Last Updated 06 Jan 2023

The Representations of Contemporary Western Culture in Ham on Rye, Fight Club and Ghost World

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Having read "Ham on Rye", "Fight Club", and "Ghost World", the three books that are representative of modern American culture, or for the most part, modern Western culture, I have noticed that they describe similar common features of what society has come to be. In a conformist-adaptive society, the non-conformist usually rebels against the social norms using force and sex.

These two innate instructions satisfy the need to escape from the world of structure and compliance in order to "fit in". Therefore, people engaged in such activities are typically stigmatized by society as "bad people", never able to achieve the American Dream. These three novels depict the pressure that society puts on its members at three different levels. Although each novel is different from the others, they all show a common denominator - some people choose not to conform.

The protagonist in Fight Club is a normal every day guy. He does not appear to be a freak. Yet, he realizes that he is imprisoned by the comodified world that surrounds him. He feels that his material possessions own him. In order, to rebel, he begins a fight club. The members of this club use violence as a means to escape pressure and to build-up the self esteem that society has robbed from them.

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The author Chuck Palanuk, exemplifies the need to maintain a balance by inventing a fight club for the novel. However, in the end of the novel, the protagonist ends up in a mental institution. This is the place along with prison where people who are not capable of coping with social norms belong. This shows that niether extreme is good. In order to function in society one must realize the mechanical comodites of life and embrace them (without acting crazy).

In Ham on Rye, we see the need to escape society on another level. The story takes place in a low class society through Henry, a young boy's perspective of life and the difficulties his father(his society)sets for him. He only knew violence as a means to deal with troubles. He never had a chance to fulfill the American Dream or perhaps, rejected it because that was what his father instilled in him.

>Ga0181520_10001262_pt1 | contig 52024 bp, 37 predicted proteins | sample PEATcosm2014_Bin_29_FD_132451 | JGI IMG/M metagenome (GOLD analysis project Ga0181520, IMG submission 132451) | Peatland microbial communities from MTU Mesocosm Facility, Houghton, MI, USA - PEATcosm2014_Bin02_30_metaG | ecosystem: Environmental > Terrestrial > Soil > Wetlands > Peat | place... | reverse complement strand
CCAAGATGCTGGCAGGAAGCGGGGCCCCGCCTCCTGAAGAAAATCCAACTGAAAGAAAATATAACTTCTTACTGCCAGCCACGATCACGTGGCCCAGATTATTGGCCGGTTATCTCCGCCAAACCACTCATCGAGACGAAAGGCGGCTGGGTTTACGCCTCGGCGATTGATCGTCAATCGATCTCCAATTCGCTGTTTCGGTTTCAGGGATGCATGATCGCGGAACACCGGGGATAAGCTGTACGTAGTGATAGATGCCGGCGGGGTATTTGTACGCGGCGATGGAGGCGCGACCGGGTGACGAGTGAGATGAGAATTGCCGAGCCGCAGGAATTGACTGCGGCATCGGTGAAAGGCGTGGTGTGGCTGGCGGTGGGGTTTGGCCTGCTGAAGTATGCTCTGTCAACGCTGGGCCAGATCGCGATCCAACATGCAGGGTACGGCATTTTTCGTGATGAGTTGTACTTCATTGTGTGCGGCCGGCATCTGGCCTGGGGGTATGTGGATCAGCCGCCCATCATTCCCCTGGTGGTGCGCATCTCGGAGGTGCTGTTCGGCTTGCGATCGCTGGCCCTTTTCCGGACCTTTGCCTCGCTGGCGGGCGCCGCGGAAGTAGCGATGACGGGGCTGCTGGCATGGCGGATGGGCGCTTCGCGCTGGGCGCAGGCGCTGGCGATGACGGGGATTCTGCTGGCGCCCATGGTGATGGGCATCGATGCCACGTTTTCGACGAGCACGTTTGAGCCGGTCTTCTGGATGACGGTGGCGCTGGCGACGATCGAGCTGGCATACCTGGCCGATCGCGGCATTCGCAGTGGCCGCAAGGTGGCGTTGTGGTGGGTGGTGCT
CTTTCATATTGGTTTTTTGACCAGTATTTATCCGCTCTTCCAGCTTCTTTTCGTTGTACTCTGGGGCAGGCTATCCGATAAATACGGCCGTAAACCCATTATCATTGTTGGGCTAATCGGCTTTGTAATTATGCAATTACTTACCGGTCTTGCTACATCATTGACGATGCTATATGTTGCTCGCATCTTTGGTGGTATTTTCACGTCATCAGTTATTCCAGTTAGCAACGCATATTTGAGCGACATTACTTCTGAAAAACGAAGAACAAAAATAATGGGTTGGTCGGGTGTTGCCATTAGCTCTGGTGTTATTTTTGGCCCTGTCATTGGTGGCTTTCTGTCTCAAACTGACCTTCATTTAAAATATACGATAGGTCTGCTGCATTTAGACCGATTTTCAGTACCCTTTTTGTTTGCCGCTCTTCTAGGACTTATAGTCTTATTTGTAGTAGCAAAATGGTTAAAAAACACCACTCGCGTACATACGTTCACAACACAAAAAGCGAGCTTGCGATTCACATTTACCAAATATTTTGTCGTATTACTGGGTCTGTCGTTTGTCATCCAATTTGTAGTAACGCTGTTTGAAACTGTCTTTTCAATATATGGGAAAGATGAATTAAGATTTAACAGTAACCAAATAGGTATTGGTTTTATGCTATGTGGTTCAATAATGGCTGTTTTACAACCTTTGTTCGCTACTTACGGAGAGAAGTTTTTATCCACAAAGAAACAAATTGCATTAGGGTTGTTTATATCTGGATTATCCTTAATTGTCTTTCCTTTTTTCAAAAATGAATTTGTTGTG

For Henry, true accomplishments in life were to be a good fighter and to be tough to get ahead. The novel ends when Henry is still at a young age. However, even at a young impressionable age, he is obssessed with images of sex and actual acts of violence. Henry's is not an attempt to escape his status. This is probably because his life is the only one he knows. The book is an example of how the American Dream cannot apply to everyone and is sometimes not ever achievable. Henry was imprisoned to his life without any hope to escape it. This was the ideology passed down to him by his father. This is obvious that the way a person is brought up reflects one's aspirations.

Finally, in Ghost World, there is yet another violence different from the previous two. This violence or abuse is not physical but psychological. The two main characters Becky and Enid believe that society is once again comodified and exchangable lacking sustanance and authenticity. Therefore, they strive to be different by patronizing and belittling others.

In doing this, they feel that they seperate themsevelves from the unauthentic barriers of society. The girls are young developing adults. As they grow, they develop into two different people. Enid resists conformity and confides in her egocentric world. Becky on the other hand begins to conform by entering the workplace and dressing like the rest of society. Enid does not approve of her friend's decisions and places her on the level of all the other naive people. After a while, Enid realizes that there is no escape from conforming and her only chance of nonconformity would be to leave town.

As all three novels have very distinct and different plots, they all share a general theme. Society instills norms in all its members and these norms are sometimes reasons for intense pressure. Although the desire to not conform may be extensive it is not healty to let it prevail. The American Dream cannot possibly function or be believed in such a non-fuctional society.

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